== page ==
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The Dangers of Forestry

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Krime

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Ok, TBH, i didn't know where to put this one.
If anyone's an avid reader of this forum or even my posts, you'll know I'm GTFO to the forest area.
however, my friend, that btw, I'm really starting to get into prepping, stated yet another thing that i had not an answer for, he said, "ok, so we're going to the forest right? so how many others that don't actually know what their doing might try their luck their, not know what their doing, and start a freaking forest fire?"
tbh this scared me enough to rethink my forest idea, but I'm still going. the chances of that happening may go up, substantially, however, there may be still room to run if I'm not too close to ground 0 of the fire.
however, it got me thinking to buy more burn cream and gauze, because you never know.
my advice in this situation would be either, find your water source and stay in it, watering down everything, only second to getting out if possible.

on a side note, remember animals will be running from the fire too, which may give ample opportunity for an easy shot, as long as your not in danger doing so.


remember smokey the bear, Only you can prevent forest fires, so do what can to clear the area of debris before lighting one.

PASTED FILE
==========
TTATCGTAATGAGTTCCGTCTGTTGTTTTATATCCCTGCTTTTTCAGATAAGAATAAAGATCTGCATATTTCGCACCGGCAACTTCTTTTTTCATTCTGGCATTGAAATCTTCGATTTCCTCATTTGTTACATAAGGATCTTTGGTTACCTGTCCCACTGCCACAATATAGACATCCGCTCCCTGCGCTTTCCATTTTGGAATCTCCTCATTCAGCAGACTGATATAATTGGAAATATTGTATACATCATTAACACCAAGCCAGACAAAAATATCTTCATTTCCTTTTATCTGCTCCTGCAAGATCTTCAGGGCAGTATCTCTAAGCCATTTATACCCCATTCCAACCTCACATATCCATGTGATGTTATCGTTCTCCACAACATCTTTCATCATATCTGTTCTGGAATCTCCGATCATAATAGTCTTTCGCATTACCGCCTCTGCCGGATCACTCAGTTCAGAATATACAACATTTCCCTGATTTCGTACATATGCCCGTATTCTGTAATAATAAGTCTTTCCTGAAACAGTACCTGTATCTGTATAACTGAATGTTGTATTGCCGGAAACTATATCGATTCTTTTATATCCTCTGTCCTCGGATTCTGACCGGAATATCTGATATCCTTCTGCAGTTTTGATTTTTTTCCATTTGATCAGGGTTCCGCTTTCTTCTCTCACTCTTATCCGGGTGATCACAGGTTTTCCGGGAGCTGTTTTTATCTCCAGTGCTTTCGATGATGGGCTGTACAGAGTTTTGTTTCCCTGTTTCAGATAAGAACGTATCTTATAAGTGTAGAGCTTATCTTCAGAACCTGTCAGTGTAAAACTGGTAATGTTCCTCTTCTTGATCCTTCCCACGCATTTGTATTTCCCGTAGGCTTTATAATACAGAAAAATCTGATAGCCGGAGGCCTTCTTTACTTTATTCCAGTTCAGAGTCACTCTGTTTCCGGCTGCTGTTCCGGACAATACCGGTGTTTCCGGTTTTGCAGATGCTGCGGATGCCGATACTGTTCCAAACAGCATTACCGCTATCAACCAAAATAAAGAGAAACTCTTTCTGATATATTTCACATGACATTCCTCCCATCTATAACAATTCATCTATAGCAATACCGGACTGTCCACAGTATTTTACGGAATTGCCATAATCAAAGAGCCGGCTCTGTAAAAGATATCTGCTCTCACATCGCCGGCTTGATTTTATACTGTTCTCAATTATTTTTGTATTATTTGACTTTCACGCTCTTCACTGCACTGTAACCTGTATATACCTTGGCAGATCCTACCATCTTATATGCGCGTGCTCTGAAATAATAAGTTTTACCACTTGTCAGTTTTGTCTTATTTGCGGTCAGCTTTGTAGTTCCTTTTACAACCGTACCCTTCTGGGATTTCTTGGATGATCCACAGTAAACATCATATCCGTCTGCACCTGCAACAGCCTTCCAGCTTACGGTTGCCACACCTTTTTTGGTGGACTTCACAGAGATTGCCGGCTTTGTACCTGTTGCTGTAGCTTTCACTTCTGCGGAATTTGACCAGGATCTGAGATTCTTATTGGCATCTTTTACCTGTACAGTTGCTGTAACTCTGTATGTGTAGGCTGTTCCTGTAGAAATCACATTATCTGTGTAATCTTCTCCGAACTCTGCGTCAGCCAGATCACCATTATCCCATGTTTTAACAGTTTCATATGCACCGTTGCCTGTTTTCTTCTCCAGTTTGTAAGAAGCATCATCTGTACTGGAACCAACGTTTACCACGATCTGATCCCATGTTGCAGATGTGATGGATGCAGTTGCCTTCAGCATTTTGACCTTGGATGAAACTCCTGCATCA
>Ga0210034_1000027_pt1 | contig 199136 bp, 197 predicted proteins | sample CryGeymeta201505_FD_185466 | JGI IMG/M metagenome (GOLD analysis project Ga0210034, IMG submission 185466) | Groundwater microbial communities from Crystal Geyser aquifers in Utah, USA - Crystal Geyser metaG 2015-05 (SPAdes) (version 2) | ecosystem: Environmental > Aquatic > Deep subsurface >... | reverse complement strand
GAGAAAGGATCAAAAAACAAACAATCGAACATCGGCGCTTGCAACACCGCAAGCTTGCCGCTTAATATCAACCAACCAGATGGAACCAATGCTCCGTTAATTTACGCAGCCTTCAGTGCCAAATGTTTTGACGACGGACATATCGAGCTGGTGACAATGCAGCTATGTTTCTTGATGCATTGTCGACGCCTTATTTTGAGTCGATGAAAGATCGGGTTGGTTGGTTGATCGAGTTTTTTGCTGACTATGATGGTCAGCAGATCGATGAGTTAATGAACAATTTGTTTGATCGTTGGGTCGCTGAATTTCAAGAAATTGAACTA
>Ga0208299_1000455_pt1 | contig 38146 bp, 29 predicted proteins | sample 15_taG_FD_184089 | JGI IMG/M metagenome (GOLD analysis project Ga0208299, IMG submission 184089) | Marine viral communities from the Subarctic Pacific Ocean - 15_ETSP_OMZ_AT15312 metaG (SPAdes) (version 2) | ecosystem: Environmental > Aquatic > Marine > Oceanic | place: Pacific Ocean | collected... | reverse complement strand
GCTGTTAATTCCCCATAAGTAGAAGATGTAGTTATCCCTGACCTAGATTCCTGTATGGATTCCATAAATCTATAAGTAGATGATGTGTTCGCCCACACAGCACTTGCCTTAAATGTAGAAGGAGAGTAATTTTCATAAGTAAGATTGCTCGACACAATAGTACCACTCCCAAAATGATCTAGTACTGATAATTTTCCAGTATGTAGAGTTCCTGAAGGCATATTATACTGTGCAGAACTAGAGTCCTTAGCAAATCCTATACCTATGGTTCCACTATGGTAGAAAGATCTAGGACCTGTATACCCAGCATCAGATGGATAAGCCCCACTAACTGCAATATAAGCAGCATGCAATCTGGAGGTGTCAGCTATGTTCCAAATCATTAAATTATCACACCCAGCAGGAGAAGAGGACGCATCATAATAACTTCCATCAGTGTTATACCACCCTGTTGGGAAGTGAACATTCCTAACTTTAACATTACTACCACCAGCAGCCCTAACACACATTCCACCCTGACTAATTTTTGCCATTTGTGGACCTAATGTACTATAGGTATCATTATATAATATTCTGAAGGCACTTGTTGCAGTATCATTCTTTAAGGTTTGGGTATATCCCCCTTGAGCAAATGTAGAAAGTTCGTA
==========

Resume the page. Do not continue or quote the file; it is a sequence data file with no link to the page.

booter360

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Ok, TBH, i didn't know where to put this one.
If anyone's an avid reader of this forum or even my posts, you'll know I'm GTFO to the forest area.
however, my friend, that btw, I'm really starting to get into prepping, stated yet another thing that i had not an answer for, he said, "ok, so we're going to the forest right? so how many others that don't actually know what their doing might try their luck their, not know what their doing, and start a freaking forest fire?"
tbh this scared me enough to rethink my forest idea, but I'm still going. the chances of that happening may go up, substantially, however, there may be still room to run if I'm not too close to ground 0 of the fire.
however, it got me thinking to buy more burn cream and gauze, because you never know.
my advice in this situation would be either, find your water source and stay in it, watering down everything, only second to getting out if possible.